During the last decade, plant and microbial-derived metabolites have received growing attention as potential tools for pest management in agriculture. Pederin (C25H45NO9) is a vesicant toxin produced by Pseudomonas-like bacterial symbionts of rove beetles within the genus Paederus (Col: Staphylinidae). In this study, the toxicity of pederin to two stored product pests, Ephestia kuehniella Zeller (Lep: Pyralidae) and Tribolium confusum Jacquelin du Val (Col: Tenebrionidae) was evaluated using laboratory bioassays. Probit analysis estimated the median lethal concentrations of pederin as 1311.96 and 596.36ppm for E. kuehniella fourth larval instar and T. confusum adults, respectively. We also measured the activity of two major digestive enzymes (amylases and proteases) as well as three major detoxifying enzymes (P450s monooxygenases, glutathione S-transferases, and carboxyl esterases) in insects treated orally with pederin. Feeding on pederin resulted in significant decrease in the activity of amylolytic, proteolytic, and carboxyl esterase enzymes, but significant increase in the activity of P450s and glutathione S-transferases. Results of this study may highlight pederin as a novel source of pesticides with unique mode of action for use in pest management programs.
    Keywords: Digestive Enzyme, Detoxifying Enzyme, Natural Products, Paederus fuscipes, pederin, toxin
  • Saeid Javadi Khederi , Mehdi Khoobdel *, Mohammad Khanjani , Asghar Hosseininia , Behzad Sadeghi Sorkhe Dizaji , Sayed Masoud Hosseini , Hosein Sobati Pages 57-67
    The whitefly, Aleuroclava jasmini Takahashi (Hemiptera: Aleyrodidae) is an important pest on paper mulberry Brousson etiapapyrifera (L.) Vent. (Moraceae) plants in the green space of Tehran, Iran. Considering the importance of essential oils in the integrated management program of pests, the present survey were carried out to assess the insecticidal effects of essential oils extracted from garden thyme, Thymus vulgaris L. (Lamiaceae), and neem seed, Azadirachta indica A. Juss (Meliaceae) on mortality of immature stages of A. jasmini including eggs, first-instar nymphs, and pupae, and adult repellency. Three doses of the above mentioned essential oils consisting of 0.125%, 0.25% and 0.5% (v/v), were tested in contact toxicity assays. Separately, various essential oils (0.5%), as well as Tween-20 (0.5%) were applied as treated and control for adult repellency. Responses differed according to the type and concentration of oils, as well as growth stage of A. jasmini. The highest mortality was detected with increasing concentration of assayed essential oils. The results showed that younger nymphs were more sensitive to treatments than other growth stages. Essential oil derived from T. vulgaris was the most effective, decreasing the survival rate of eggs, nymphs and pupae 64%, 76% and 50%, respectively, as compared with controls. In free-choice assays, the mean numbers of eggs laid on 0.5% A. indica and T. vulgaris oil-treated plants were 80.98% and 58.57% lower than on control plants, respectively. In conclusion, extracted oils from T. vulgaris and A. indica represented the highest contact toxicity, and repellency to A. jasmini respectively. Finally, the assayed essential oils show promise for inclusion in integrated A. jasmini management programs in green space of Tehran, Iran.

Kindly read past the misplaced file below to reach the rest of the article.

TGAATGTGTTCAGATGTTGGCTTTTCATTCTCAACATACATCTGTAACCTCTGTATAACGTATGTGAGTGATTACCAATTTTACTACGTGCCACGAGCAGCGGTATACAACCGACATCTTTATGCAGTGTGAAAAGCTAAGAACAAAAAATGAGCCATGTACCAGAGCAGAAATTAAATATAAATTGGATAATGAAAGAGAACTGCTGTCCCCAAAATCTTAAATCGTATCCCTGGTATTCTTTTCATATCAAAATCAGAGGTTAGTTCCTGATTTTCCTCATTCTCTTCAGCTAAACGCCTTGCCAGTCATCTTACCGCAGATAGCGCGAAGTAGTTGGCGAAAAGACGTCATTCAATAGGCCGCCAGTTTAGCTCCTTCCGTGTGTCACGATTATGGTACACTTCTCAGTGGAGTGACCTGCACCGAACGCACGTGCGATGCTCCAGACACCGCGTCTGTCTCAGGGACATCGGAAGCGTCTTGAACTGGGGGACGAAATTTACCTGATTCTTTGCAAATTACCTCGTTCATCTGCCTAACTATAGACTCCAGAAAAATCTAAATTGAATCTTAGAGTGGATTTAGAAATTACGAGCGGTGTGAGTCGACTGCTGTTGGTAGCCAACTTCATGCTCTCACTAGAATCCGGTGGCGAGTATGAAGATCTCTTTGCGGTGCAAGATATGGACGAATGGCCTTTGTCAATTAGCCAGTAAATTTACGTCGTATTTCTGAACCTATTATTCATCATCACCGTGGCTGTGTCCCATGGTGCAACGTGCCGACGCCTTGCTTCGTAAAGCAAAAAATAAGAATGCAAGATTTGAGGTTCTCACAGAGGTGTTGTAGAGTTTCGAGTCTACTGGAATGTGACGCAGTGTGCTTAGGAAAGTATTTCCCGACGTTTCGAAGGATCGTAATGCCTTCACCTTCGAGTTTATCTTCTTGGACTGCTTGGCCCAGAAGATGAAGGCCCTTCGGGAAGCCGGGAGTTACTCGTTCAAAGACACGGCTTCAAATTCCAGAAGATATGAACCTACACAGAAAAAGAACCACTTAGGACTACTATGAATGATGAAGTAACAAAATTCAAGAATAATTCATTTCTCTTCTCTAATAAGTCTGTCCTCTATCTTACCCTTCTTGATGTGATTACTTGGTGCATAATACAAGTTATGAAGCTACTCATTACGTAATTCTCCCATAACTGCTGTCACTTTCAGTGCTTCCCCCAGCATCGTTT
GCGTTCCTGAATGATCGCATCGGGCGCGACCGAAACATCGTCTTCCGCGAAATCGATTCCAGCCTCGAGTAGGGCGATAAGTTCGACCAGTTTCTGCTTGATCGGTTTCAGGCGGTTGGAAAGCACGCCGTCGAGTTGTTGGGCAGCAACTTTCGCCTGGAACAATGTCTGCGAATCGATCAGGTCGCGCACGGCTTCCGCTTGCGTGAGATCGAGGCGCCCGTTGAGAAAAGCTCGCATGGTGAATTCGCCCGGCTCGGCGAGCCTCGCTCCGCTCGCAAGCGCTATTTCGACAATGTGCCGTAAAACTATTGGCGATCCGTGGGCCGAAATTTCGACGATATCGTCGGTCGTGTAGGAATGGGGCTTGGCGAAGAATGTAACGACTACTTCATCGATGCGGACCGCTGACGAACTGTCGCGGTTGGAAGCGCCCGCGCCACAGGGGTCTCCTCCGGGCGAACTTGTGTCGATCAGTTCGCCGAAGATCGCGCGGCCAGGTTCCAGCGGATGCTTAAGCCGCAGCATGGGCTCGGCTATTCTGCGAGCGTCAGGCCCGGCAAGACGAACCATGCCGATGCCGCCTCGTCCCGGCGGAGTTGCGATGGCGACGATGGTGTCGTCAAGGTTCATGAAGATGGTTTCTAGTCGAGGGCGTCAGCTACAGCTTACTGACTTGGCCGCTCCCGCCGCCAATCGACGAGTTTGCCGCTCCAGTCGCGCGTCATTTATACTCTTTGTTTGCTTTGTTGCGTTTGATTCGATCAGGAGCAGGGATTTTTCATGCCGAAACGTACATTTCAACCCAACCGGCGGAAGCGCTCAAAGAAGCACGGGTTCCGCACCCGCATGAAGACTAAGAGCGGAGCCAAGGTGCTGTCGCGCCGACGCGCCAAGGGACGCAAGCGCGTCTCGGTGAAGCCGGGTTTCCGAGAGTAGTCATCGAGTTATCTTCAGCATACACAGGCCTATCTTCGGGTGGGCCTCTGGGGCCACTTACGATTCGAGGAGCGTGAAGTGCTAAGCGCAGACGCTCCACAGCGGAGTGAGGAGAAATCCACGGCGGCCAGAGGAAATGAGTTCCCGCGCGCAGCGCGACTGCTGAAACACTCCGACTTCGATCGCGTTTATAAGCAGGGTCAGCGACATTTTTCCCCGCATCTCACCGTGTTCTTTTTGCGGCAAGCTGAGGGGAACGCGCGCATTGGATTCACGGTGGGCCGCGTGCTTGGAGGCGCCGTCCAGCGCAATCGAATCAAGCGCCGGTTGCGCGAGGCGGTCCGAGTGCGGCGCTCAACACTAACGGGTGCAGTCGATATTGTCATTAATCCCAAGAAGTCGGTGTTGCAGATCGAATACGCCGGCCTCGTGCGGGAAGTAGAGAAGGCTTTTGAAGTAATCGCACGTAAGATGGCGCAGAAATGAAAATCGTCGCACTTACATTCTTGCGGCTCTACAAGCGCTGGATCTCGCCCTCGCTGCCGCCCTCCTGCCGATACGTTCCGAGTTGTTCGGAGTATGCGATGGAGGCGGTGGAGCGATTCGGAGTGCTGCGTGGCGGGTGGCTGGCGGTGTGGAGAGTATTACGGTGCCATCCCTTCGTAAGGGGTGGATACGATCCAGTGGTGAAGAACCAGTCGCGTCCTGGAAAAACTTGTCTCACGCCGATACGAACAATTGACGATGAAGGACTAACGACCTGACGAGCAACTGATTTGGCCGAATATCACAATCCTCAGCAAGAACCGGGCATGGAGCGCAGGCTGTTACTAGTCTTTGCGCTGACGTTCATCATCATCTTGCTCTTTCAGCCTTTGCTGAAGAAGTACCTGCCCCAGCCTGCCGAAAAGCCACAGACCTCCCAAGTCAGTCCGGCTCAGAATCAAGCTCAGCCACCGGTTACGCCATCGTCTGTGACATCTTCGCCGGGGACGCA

Keywords: insecticide, repellency, essential oil, paper mulberry, whitefly